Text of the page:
Composer John Luther Adams must be tired of being called "the other John Adams." (He's also known as "the Alaskan John Adams," as he has lived outside of Fairbanks for more than twenty-five years.) In the press kit for this release, Adams writes, "The ideal of the sublime landscape has long been an obsessive metaphor for my work." He describes his more recent works as having become increasingly introverted, and "there are no lines left – only slowly changing light on a timeless field […. ] Harmony and color become one with space and time."
The three works on this CD date from 1998-2001. (That's about all Cold Blue cares to tell us in their booklet, so thank goodness for press kits!) Apparently scored for the same combination of instruments, they explore variations on the same theme: how can one evoke change and stasis at the same time? Seat yourself in front of a river or look up at a sky filled with cumulus clouds and it's easy to experience this, but it's more difficult to create the same effect through music.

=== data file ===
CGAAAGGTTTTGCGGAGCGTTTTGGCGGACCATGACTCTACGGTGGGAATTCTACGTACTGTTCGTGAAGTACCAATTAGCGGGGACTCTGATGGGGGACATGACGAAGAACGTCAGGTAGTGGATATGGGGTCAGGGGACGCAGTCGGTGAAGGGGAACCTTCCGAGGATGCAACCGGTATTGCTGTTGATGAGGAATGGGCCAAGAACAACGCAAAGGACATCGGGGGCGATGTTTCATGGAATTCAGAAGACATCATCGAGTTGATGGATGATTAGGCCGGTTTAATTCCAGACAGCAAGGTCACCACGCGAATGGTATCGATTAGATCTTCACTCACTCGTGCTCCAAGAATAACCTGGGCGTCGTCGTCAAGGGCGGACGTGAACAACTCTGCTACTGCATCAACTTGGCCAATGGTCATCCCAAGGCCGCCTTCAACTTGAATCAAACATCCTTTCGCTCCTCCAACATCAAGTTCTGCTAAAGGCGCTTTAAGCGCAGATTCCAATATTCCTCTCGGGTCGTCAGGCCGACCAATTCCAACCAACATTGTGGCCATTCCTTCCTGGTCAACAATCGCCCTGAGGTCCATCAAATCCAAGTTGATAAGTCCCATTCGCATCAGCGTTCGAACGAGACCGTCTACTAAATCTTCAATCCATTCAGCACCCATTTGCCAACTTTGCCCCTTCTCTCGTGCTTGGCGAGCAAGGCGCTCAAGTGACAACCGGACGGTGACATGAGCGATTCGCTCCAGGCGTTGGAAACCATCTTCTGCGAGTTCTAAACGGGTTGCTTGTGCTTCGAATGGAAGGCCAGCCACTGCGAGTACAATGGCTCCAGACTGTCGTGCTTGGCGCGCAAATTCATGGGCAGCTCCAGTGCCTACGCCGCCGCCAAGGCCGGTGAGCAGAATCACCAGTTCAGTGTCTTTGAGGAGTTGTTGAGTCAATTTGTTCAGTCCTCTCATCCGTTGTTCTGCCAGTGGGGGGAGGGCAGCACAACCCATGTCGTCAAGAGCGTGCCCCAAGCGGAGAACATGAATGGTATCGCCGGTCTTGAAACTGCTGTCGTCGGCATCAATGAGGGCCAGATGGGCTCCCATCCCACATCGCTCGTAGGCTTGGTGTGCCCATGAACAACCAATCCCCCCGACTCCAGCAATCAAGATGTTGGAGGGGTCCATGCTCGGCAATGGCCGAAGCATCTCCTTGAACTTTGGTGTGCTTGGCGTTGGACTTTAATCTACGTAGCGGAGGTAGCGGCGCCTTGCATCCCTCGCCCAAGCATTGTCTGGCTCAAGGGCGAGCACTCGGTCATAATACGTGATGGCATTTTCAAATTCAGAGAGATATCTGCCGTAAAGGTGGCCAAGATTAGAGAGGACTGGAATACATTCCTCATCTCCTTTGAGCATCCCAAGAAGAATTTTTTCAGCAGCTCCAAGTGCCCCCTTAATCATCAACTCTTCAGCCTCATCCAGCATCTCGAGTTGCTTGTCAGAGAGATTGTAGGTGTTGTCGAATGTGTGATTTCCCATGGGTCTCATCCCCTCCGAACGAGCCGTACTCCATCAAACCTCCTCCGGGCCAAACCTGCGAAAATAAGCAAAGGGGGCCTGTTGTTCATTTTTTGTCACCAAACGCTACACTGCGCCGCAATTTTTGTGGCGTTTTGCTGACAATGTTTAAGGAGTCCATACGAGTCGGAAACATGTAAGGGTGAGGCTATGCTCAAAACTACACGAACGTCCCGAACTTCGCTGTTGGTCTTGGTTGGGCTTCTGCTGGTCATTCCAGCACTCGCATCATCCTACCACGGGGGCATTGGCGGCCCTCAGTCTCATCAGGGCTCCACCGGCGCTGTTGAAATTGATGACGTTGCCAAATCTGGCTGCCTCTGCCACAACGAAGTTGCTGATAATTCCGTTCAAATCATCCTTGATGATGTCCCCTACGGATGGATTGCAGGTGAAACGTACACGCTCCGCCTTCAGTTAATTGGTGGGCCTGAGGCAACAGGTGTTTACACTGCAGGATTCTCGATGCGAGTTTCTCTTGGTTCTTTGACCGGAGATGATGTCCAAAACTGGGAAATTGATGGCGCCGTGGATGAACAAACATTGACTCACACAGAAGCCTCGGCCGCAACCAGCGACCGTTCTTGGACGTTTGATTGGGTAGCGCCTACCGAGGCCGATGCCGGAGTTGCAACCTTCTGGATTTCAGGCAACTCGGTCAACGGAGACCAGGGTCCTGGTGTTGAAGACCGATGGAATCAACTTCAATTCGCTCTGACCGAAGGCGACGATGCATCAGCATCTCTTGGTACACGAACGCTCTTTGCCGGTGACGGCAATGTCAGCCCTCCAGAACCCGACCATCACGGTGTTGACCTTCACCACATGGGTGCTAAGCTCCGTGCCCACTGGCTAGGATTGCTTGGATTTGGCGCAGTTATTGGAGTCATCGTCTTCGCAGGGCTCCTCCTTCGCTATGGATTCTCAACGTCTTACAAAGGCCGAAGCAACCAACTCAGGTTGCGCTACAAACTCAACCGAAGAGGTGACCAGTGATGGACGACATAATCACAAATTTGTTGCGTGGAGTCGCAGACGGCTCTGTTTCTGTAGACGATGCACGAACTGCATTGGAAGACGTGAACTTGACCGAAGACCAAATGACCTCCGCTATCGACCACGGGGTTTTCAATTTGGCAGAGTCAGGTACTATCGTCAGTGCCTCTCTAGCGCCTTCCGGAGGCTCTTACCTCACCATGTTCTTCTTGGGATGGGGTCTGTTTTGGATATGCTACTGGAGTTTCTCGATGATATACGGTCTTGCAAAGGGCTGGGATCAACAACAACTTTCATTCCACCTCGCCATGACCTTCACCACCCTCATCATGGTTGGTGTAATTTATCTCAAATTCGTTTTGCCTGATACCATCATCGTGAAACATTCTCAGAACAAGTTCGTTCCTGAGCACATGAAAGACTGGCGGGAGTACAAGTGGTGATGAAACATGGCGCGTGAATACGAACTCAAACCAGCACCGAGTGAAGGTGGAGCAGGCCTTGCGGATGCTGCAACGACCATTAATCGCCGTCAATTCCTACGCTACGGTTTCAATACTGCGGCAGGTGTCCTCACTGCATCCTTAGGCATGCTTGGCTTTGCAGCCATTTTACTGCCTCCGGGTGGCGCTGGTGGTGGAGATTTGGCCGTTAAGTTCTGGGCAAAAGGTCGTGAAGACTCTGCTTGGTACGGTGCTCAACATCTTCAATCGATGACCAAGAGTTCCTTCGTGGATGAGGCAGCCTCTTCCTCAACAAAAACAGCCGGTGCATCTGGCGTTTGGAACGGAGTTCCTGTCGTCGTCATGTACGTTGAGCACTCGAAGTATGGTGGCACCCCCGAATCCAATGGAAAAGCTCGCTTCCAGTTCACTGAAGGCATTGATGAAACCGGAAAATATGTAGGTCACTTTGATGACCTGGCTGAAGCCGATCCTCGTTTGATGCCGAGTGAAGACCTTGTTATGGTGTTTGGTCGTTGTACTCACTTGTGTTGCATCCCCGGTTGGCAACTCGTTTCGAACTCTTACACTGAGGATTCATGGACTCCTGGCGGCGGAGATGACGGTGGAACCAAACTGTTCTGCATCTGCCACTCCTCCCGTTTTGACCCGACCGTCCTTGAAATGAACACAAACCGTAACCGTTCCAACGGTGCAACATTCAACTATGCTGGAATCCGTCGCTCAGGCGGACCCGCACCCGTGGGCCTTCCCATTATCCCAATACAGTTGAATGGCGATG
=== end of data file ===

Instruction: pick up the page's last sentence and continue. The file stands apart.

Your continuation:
It isn't necessary to listen to Adams's music as much as it is to inhabit it, to press against its fuzzy outlines and to let its tendrils move through and around you. If the Museum of Jurassic Technology is ever looking for its Pictures at an Exhibition, it might find it in the works on this CD. One's perception of the music changes with time and distance. Are there no details? Are there an infinite number of details? Is it moving very quickly or very slowly? Adams speaks of "a sort of polyphony of harmonic clouds," which seems like a perfect description until one reads that not even the composer has been sure at all times about whether this new music is experienced as homogeneity or heterogeneity. You won't hear bar lines here, nor will you hear melodies as most people understand them. The instrumental parts develop independently; drones lead to tremolos, and tremolos give way to oscillations. At times, one's ear isolates individual parts, but the entire sonic stew is what is important here. Points of reference include Eno and Ligeti, and also Henry Cowell, whose simultaneous subdivision of the measure into different parts informs Adams's work. This is true for all three works on this CD. They differ in complexity and in harmonic palette, but they are essentially three different representations of the same idea.
Because the composer is this CD's co-producer, I assume the performances accurately reflect his intentions. Make sure the contents of your china cabinet are secure before putting this one on; the bass notes pack a punch!
Copyright © 2003, Raymond Tuttle